In 1904, The Institution created the American Academy of Arts & Letters, a prestigious inner body of its own members that modeled itself on the Academie francaise. The first seven members of the Academy were William Dean Howells, Augustus Saint-Gaudens, Edmund Clarence Stedman, John La Farge, Mark Twain, John Hay and Edward MacDowell. Those seven then chose eight more and so on, until the full complement of 30 and later 50 was reached. Only after being elected to the Institute, was a member eligible for elevation to the Academy. This bicameral system of membership continued until 1993, when the Institute dissolved itself and all 250 members were enrolled in the American Academy of Arts and Letters.

The Academy inaugurated its annual awards program in 1909 with the Gold Medal for Sculpture. Since then, over 70 awards and prizes have been endowed through gifts and bequests or established by the Academy’s board of directors in the fields of architecture, art, literature and music. There are conferred each year at the Ceremonial in May when new members are inducted and a distinguished speaker is invited to deliver the Blashfield Address.

American Academy of Arts & Letters II

In 2005, the Academy purchased the former headquarters of the American Numismatic Society, the neighboring building on Audubon Terrace. A Glass Link now connects the Academy’s existing galleries to newly renovated ones in the former Numismatic building. These new galleries house the permanently installed Charles Ives Studio.

(The Academy of Arts & Letters Website)

Advertisements
Gallery of New York School of Design; NYSID Gallery  161 East 69th Street (between Lexington and 3rd Avenues)  New York, NY 10021

Gallery of New York School of Design; NYSID Gallery 161 East 69th Street (between Lexington and 3rd Avenues) New York, NY 10021

Gallery of the New York School of Design; NYSID Gallery
161 East 69th Street (between Lexington and 3rd Avenues)
New York, NY 10021
(212) 472-1500

Hours: Tuesday-Saturday: 11:00am-6:00pm/Closed on Sunday and Monday

Admission: Free

I came across the Gallery of the New York School of design when walking the Upper East Side for my project, ‘MywalkinManhattan.com’ when covering the lower part of the Upper East Side.

The New York School of Interior Design was displaying their Senior projects as most the college galleries I visited were doing at this time (this takes place between May and June around graduation time). It was interesting to see how the seniors at the college reused space in old buildings for new purposes. It is the student’s project to take a space and redesign it for a new purpose. For the 2019 year end project, a lot of the students refigured buildings in Brooklyn into hotels, spas, artists residence and spas.

We had done similar projects in college but did not have the computer technology that students do today and they really went above and beyond the things we did back then. You can take this project into 3-D if you want and how real it looks. These kids are so talented that their creativity reminds me of us when we were in school. If only we had what they have today.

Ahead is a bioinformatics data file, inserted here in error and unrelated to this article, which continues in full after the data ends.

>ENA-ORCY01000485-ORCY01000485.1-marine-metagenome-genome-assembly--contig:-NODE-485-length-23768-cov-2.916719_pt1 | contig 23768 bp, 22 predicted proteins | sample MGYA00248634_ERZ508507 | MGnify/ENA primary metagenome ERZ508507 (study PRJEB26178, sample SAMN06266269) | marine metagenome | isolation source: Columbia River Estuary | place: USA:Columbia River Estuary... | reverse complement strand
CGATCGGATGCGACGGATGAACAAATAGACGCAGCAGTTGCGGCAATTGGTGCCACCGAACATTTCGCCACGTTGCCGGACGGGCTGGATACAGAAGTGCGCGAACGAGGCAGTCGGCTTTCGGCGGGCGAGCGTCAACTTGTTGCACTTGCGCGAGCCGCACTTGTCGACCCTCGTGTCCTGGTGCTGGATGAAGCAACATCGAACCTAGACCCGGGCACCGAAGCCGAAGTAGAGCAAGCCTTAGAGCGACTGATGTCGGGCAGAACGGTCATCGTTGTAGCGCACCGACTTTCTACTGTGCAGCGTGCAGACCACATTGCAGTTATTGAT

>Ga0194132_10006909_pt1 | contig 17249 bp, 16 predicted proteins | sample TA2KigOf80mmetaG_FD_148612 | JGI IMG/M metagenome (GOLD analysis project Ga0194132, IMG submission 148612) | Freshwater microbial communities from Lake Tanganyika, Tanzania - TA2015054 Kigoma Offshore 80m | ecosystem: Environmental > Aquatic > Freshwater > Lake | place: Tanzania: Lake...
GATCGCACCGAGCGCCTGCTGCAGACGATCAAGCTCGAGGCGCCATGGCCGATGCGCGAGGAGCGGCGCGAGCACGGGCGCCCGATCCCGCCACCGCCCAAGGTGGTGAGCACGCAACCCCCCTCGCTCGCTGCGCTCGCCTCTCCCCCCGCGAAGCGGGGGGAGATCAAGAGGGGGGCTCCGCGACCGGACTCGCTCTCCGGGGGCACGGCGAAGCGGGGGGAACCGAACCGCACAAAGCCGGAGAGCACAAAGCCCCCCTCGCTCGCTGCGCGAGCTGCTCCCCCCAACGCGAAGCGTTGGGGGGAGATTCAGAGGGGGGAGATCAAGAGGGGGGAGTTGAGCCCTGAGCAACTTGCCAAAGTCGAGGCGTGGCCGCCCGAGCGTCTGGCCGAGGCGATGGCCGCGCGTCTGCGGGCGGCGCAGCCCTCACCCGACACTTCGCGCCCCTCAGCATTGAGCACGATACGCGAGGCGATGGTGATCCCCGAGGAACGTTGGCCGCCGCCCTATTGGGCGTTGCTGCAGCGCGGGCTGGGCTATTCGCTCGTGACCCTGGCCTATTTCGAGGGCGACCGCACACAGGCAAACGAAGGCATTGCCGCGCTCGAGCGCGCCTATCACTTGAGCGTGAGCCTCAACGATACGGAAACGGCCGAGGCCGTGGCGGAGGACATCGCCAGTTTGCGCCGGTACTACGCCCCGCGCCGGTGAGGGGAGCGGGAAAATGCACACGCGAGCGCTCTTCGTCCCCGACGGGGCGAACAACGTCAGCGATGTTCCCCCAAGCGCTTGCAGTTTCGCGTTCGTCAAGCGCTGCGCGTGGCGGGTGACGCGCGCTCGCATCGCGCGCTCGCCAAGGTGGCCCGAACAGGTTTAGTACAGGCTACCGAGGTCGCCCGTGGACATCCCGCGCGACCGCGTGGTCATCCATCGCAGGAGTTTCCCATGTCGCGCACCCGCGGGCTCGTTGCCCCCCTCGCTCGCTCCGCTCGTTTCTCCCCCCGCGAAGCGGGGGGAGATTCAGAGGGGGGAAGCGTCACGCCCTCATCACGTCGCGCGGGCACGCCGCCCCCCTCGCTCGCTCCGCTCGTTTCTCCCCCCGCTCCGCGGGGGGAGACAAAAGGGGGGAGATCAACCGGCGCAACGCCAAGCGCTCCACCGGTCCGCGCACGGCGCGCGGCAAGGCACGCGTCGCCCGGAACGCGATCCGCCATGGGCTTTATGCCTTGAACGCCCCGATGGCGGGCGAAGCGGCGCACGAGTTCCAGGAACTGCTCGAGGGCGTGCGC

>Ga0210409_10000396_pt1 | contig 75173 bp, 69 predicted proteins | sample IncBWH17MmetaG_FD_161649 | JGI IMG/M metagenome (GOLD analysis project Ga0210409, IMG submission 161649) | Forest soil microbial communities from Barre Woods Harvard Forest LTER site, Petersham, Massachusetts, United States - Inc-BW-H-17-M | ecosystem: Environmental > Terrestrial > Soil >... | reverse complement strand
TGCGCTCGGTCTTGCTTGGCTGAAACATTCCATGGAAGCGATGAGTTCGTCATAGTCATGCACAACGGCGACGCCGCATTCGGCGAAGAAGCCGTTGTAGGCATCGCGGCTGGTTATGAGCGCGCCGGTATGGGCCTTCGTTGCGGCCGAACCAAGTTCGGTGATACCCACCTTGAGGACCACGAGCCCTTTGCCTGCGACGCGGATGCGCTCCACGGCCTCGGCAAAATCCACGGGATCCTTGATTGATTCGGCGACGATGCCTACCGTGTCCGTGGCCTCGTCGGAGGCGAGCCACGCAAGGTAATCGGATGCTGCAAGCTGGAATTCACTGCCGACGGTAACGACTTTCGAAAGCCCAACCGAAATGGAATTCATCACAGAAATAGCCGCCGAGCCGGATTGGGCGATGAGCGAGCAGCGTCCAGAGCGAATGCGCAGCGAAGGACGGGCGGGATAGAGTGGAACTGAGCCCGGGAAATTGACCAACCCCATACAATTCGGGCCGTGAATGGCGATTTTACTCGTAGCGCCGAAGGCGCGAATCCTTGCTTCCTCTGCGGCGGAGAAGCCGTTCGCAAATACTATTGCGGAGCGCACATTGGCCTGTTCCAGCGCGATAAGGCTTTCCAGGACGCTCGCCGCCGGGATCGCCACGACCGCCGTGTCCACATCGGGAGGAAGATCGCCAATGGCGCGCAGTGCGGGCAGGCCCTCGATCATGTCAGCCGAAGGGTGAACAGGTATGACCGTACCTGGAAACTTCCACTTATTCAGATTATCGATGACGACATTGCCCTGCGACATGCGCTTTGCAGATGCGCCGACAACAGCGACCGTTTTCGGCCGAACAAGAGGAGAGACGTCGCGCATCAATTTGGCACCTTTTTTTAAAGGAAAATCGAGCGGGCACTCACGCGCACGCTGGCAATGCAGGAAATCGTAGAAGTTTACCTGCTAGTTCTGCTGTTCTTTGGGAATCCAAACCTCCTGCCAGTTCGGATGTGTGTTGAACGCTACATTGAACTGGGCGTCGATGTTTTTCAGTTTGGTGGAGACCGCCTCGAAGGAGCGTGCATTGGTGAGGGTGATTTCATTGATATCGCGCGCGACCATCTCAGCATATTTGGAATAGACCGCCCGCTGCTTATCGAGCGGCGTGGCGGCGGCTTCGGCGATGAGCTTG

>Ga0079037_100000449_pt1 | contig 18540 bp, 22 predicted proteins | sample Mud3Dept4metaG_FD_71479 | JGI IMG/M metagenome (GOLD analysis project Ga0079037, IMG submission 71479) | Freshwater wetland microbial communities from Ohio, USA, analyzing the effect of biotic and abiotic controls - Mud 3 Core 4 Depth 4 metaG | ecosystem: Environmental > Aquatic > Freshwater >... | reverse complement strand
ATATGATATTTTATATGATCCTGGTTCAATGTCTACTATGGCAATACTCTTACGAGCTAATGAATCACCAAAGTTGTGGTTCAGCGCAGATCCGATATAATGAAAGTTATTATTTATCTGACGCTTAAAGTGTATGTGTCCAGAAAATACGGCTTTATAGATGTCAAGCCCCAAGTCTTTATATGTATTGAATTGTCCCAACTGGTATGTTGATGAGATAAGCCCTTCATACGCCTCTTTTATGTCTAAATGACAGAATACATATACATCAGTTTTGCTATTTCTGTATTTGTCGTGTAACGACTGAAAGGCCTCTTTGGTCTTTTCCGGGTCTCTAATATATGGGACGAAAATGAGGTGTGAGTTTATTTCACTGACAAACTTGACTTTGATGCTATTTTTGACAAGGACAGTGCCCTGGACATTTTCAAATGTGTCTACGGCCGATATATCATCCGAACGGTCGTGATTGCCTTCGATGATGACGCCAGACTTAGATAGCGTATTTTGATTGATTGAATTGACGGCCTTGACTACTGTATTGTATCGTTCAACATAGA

Take time to look at the detail work and space design of each project. Some of the students even include samples of fabrics and stone/wood work that will be used for the surfaces.

The Gallery is located on the Upper East Side in the back of the school’s building on the first floor. The admission is free and the Gallery is open when the school is open. There are only two shows a year. You just have to show your ID to get into the galleries.

History:

The New York School of Design’s gallery presents two public exhibits yearly on design and architecture. Exhibitions have included ‘Paris in the Belle Epoque’, rare photographs from the years 1880-1914; Perspective on Perspective, an exploration of artistic technique; ‘The Great Age of Fairs; London, Chicago, Paris, St. Louis’, selective coverage from the first World’s Fair in 1851 to the last in 1904; ‘Venice’s Great Canal’, architectural drawings of the buildings along the famous thoroughfare; ‘Stanford White’s New York’, a survey of that classicist’s many metropolitan buildings and ‘Vanishing Irish Country Houses’, a look into the preservation crisis facing these not infrequently grand structures. the gallery’s Thursday-evening lectures have included ‘Palladio’s Villas’; ‘Beaux-Arts New York’ and a survey of the Grands Projets undertaken in Paris during the tenure of French President Francois Mitterrand.

(New York School of Design Website)

Bertha & Karl Leubsdorf Gallery Hunter College Campus 132 East 68th Street New York, NY 10065

Bertha & Karl Leubsdorf Gallery Hunter College Campus 132 East 68th Street New York, NY 10065

Bertha and Karl Leubsdorf Gallery
Hunter College Campus
132 East 68th Street
New York, NY 10065
http://www.leubsdorf.org

Open:

Wednesday-Sunday: 1:00pm-6:00pm

Admission: Free